Two Men on a Park Bench… David Mamet’s ‘The Duck Variations’￼
Who knew that ducks, friendship, and existentialism could coincide into a single theatre performance? These elements came together in a heartfelt conversation between two men in a recent performance of The Duck Variations.
bEST Theatre Company’s The Duck Variations that played at the Grand Theatre as a part of the Kingston Fringe, produced by the Kick & Push Festival, was an existential and meandering conversation between two men on a park bench exploring the concepts of mortality, friendship, love, and alienation. While the history of the men’s friendship prior to this meeting was unknown, it was made clear they were no strangers.
Starring Michael Bullett and Kevin Fraser, the simple set allowed for their dialogue to be the focus of the performance. The playwright, David Mamet, confronted the existential and politically motivated topics in repressed and veiled ways rather than using the direct language. This made sense considering he is an American writer. While I found the use of the metaphorical conversations about ducks as a way of opening a discussion into these difficult topics interesting and often humorous, I do think there would be more value in these men discussing their feelings directly.
It was clear that both men felt currents of alienation, isolation, and the fear of mortality, yet in order to relate to one another had to recourse to talking about ducks. Perhaps it was positive that these two middle-aged men’s seemingly repressed emotions and inner-worlds were able to open up through this conversation. By adding elements of humour in a bid to connect with one another, The Duck Variations was successful in creating space for two mento share their feelings and thoughts about life. As an audience member, I would have liked more of a progression to personal perspectives from each character rather than the perpetual recourse into metaphor. I think that there is value in being direct about the importance of friendship and the fears that one may feel about life’s uncertainties.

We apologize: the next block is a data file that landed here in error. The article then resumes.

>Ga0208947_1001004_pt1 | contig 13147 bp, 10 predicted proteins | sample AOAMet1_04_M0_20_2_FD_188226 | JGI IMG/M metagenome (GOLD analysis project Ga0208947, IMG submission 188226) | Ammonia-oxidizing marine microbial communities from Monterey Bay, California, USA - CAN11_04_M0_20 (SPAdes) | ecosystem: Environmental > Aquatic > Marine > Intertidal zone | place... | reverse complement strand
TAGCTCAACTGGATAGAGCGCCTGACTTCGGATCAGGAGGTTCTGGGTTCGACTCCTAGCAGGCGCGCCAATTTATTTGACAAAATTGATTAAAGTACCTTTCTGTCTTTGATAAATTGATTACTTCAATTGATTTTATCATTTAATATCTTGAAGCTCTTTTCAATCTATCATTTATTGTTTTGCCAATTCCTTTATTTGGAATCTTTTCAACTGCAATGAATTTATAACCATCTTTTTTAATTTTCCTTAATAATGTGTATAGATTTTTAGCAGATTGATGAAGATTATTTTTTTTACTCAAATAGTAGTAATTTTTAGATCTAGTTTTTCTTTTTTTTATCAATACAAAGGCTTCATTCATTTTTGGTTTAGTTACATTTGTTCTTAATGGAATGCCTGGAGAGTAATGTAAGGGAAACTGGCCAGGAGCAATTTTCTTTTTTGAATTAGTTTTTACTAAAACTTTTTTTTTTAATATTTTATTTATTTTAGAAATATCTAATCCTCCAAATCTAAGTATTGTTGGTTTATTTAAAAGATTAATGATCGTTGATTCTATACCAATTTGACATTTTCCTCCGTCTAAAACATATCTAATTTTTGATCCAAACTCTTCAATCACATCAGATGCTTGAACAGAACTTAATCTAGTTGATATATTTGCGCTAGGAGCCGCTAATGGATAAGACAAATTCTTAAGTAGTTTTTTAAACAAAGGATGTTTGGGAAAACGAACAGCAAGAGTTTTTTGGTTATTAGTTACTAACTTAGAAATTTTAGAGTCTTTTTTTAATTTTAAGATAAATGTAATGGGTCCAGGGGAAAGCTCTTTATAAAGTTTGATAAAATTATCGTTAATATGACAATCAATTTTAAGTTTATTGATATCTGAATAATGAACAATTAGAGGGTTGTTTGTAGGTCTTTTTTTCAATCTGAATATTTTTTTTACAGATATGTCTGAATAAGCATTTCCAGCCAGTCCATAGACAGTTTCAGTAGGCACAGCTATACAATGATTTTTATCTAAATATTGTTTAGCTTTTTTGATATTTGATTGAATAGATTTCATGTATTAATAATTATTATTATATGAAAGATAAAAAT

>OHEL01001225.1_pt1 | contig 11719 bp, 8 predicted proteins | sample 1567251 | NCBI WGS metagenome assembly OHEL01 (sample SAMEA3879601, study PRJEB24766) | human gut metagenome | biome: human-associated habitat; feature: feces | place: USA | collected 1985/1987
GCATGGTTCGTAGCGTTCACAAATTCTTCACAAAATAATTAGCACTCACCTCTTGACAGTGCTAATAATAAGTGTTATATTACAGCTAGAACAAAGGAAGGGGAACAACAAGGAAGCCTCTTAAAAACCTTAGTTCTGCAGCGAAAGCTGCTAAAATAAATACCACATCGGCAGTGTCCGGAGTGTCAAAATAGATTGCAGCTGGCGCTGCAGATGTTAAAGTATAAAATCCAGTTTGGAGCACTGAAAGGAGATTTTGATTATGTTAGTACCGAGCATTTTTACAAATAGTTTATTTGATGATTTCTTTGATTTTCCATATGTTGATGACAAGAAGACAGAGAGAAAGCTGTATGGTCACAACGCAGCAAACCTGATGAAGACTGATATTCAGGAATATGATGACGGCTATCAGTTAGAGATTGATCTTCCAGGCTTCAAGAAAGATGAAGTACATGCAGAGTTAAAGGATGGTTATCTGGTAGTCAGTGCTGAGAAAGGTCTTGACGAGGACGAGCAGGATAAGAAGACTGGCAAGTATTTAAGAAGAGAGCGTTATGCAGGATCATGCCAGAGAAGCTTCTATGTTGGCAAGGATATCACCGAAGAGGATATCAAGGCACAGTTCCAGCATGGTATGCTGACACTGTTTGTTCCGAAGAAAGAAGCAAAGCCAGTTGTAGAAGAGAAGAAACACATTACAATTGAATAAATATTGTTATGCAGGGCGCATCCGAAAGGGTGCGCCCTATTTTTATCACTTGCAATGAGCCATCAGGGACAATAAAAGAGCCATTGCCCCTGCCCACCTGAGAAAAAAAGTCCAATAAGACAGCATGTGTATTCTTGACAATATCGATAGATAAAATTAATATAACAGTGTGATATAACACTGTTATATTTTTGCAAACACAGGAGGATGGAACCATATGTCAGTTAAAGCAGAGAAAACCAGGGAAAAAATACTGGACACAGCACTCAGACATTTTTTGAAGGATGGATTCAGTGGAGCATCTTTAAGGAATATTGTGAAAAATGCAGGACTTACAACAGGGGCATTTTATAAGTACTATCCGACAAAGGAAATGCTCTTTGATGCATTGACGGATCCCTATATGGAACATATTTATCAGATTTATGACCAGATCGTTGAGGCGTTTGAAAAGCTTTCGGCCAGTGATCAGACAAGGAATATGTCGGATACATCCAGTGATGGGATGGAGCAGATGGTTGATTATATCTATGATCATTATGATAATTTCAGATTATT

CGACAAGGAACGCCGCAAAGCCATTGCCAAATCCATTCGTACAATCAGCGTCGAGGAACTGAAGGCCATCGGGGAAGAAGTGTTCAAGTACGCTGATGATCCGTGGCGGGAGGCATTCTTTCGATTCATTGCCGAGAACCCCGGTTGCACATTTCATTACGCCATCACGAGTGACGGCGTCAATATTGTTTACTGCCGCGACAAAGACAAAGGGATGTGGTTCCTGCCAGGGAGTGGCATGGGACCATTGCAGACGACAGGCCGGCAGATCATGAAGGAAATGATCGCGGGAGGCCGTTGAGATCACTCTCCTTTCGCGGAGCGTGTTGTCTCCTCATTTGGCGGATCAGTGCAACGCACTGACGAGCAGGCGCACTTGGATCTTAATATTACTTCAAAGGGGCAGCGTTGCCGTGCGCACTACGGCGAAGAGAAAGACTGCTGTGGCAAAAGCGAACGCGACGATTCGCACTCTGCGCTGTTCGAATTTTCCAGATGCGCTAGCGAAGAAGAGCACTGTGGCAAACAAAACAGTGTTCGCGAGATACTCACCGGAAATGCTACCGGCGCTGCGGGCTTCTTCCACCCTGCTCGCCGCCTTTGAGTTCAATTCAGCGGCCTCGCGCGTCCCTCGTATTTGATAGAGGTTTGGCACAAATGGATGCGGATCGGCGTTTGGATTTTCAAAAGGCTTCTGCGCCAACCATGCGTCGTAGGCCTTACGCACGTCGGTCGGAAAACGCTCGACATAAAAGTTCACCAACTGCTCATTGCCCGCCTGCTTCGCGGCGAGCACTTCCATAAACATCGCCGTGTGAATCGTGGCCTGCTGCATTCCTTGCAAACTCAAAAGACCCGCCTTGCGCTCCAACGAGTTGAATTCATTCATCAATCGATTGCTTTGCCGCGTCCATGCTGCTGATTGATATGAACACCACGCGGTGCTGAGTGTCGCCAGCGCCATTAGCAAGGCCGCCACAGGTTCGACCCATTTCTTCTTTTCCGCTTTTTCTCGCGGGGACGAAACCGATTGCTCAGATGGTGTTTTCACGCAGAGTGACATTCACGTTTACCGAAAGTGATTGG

The initially cold atmosphere between the two men on the park bench did soften a bit as time went on, however the repressed emotional undertones of their friendship did make the conversation a bit more awkward than it could have been. The masculine feeling of avoidance and need to appear composed was very apparent in the relationship as mutual vulnerability was devoid. People often have a tendency to displace discomfort through humour to avoid being direct with ourselves and others as the ability to laugh at yourself can give a semblance of control. Of course, humour is not a bad thing and there were definitely some humorous moments in the performance.
In terms of production, the show was sold out and the audience seemed to really enjoy the show. It was fun to see a full crowd in attendance, people laughing, and the Kick & Push Festival being back in person. Perhaps the performance opened up conversations in the audience members to take place after the show. While not groundbreaking in production or diversity, The Duck Variations did leave me wanting to have a good chat with a friend on a park bench.
bEST Theatre Company’s ‘The Duck Variations’ ran from August 4-14. Click here for more information.